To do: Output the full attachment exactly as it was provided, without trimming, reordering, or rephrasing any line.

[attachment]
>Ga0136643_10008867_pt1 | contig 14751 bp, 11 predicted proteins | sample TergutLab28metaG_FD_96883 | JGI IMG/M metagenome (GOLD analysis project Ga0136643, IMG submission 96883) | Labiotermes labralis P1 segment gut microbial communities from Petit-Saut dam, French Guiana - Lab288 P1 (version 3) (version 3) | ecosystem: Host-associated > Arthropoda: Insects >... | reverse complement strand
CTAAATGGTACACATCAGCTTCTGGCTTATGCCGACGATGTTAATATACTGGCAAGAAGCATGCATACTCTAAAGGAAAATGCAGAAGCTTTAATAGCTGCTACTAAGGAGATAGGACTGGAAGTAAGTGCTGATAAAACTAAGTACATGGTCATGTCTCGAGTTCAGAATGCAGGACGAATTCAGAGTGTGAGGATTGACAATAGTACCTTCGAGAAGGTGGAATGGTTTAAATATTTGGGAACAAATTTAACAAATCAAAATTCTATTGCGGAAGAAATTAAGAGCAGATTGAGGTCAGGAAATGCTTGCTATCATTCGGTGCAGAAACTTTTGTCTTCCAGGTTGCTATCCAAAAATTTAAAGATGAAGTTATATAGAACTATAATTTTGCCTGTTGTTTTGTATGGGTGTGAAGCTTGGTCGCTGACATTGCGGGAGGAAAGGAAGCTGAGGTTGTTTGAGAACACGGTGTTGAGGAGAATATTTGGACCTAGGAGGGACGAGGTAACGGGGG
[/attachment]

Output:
>Ga0136643_10008867_pt1 | contig 14751 bp, 11 predicted proteins | sample TergutLab28metaG_FD_96883 | JGI IMG/M metagenome (GOLD analysis project Ga0136643, IMG submission 96883) | Labiotermes labralis P1 segment gut microbial communities from Petit-Saut dam, French Guiana - Lab288 P1 (version 3) (version 3) | ecosystem: Host-associated > Arthropoda: Insects >... | reverse complement strand
CTAAATGGTACACATCAGCTTCTGGCTTATGCCGACGATGTTAATATACTGGCAAGAAGCATGCATACTCTAAAGGAAAATGCAGAAGCTTTAATAGCTGCTACTAAGGAGATAGGACTGGAAGTAAGTGCTGATAAAACTAAGTACATGGTCATGTCTCGAGTTCAGAATGCAGGACGAATTCAGAGTGTGAGGATTGACAATAGTACCTTCGAGAAGGTGGAATGGTTTAAATATTTGGGAACAAATTTAACAAATCAAAATTCTATTGCGGAAGAAATTAAGAGCAGATTGAGGTCAGGAAATGCTTGCTATCATTCGGTGCAGAAACTTTTGTCTTCCAGGTTGCTATCCAAAAATTTAAAGATGAAGTTATATAGAACTATAATTTTGCCTGTTGTTTTGTATGGGTGTGAAGCTTGGTCGCTGACATTGCGGGAGGAAAGGAAGCTGAGGTTGTTTGAGAACACGGTGTTGAGGAGAATATTTGGACCTAGGAGGGACGAGGTAACGGGGG